Tell Congress: Fund Modern Research Methods Instead of Cruel Experiments on Animals

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Since its founding in 1980, PETA has called for an end to the federal gravy train that funnels billions of tax dollars each year into cruel and antiquated experiments on animals. An estimated 47 percent of the grants awarded by the National Institutes of Health (NIH)—the largest public funder of biomedical experimentation worldwide—pays for experiments that use dogs, rats, monkeys, mice, and other animals as "models" of human physiology. The American people are being taken for a ride by those conducting this work, which rarely results in cures or effective treatments for humans.

sad macaque in lab

NIH itself has acknowledged the failure of experiments on animals to produce human-relevant results. In its most recent five-year plan, the agency stated that "animal models often fail to provide good ways to mimic disease or predict how drugs will work in humans, resulting in much wasted time and money while patients wait for therapies."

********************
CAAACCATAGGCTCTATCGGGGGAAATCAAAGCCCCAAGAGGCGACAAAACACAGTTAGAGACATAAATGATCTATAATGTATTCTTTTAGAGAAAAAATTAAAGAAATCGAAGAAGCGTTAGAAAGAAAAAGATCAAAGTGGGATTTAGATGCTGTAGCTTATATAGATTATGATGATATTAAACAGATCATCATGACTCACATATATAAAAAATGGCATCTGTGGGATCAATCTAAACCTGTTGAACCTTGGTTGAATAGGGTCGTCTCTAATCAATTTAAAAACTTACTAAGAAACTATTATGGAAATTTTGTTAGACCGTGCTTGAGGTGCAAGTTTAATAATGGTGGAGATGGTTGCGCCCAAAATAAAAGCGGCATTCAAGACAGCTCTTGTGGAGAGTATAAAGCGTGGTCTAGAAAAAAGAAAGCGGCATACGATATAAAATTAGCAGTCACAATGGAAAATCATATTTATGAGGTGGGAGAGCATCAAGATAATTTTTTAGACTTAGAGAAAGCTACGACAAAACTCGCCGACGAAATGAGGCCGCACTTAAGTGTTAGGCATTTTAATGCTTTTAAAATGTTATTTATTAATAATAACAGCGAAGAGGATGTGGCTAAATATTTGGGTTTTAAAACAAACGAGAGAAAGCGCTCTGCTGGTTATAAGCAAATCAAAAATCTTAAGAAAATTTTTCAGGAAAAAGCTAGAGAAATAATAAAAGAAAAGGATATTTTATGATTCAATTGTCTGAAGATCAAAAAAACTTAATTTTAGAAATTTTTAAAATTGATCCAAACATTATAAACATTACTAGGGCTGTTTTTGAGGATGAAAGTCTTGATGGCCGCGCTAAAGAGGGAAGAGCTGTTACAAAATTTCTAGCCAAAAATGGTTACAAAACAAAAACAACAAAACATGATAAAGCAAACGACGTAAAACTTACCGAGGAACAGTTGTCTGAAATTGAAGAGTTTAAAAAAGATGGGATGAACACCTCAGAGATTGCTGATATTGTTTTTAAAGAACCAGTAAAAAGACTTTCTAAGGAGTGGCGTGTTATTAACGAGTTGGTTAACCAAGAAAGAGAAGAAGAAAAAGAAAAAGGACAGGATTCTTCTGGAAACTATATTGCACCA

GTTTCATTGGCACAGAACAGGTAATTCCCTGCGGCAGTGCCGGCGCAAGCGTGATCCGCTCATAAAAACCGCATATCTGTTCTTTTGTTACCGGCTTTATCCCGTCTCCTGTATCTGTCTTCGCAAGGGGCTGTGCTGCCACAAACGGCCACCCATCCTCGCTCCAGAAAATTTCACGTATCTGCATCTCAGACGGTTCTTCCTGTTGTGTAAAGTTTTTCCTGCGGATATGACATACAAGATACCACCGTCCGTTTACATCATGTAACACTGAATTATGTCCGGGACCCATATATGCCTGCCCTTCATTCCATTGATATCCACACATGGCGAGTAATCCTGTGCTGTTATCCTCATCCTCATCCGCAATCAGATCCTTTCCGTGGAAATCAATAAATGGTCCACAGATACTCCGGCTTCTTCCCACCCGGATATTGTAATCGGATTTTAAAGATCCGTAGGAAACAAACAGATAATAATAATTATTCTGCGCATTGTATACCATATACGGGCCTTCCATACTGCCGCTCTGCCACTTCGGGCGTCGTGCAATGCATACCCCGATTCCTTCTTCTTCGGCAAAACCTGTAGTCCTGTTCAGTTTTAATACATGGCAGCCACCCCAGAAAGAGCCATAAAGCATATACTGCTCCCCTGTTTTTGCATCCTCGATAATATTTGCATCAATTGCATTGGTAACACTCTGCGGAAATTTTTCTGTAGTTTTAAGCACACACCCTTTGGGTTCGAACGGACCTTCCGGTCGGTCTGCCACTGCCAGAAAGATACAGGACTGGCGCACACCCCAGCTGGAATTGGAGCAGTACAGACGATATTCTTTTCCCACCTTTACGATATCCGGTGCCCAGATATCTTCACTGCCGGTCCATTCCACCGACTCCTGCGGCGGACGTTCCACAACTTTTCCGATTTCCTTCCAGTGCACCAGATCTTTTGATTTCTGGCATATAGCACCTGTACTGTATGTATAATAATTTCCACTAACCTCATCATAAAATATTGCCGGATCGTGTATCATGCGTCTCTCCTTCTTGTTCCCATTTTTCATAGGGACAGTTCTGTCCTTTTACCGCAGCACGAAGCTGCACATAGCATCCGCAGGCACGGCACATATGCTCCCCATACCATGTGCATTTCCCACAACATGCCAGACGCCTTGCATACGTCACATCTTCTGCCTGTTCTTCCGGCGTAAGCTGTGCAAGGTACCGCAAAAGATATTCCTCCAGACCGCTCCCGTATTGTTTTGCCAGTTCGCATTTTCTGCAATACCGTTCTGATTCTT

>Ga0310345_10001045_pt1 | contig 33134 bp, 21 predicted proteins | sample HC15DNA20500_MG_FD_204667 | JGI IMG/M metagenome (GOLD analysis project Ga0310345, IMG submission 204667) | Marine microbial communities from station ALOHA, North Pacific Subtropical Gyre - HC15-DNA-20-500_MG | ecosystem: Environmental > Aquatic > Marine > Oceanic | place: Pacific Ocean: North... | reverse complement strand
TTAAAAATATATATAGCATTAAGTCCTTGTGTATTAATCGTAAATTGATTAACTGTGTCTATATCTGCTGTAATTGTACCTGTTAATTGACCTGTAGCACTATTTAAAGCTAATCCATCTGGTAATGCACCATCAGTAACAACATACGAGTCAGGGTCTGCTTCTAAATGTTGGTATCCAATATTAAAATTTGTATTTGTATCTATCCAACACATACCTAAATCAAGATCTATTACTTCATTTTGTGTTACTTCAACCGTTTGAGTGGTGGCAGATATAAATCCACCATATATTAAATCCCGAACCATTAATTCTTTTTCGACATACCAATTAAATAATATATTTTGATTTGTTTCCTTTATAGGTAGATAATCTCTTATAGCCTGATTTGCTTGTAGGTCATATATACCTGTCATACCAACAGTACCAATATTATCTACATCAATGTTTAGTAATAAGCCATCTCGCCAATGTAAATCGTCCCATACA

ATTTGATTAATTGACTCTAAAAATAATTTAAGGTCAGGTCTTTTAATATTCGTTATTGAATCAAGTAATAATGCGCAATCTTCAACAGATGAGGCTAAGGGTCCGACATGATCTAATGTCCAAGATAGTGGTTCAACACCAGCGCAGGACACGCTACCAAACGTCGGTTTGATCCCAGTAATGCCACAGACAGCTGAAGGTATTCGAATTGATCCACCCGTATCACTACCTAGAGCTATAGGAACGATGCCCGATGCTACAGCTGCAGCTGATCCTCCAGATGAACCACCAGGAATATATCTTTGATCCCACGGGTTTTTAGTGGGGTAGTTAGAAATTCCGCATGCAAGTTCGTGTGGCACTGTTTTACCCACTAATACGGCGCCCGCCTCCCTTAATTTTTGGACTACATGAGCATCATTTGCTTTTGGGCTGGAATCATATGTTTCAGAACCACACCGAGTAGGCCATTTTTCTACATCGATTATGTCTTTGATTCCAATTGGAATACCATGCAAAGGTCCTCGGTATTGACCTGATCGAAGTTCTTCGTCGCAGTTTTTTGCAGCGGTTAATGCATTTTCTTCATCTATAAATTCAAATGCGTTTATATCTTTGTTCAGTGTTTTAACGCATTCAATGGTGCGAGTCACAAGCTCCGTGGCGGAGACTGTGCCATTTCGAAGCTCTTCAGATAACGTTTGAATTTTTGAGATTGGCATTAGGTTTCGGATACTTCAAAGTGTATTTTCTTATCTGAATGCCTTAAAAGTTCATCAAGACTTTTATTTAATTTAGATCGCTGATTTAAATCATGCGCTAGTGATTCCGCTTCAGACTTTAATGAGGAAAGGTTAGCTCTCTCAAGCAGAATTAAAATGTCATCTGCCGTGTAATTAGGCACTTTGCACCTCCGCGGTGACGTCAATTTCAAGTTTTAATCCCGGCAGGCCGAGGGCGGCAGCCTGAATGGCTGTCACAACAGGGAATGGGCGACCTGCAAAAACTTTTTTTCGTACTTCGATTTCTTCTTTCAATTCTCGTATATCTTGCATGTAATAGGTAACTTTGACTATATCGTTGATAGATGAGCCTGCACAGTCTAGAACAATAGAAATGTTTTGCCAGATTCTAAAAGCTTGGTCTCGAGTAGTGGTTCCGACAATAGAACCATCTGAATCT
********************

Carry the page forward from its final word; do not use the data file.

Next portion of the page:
Nonetheless, it continues to fund these dead-end experiments with your tax dollars. Please ask Congress to cut NIH funding for these cruel experiments and to redirect that money to fund modern, human-relevant research methods. The following are just a few examples—that PETA has exposed—of the stunning ways in which NIH wastes our money and supports the torment of animals:

  • Hamster fights: More than $3 million have been given to experimenters at Northeastern University so that they can inject hamsters with cocaine and other aggression-inducing drugs and then force them to fight each other. This experiment is so ridiculous that it made the "Wastebook" of government spending put out each year by Sen. Jeff Flake (R-Ariz.).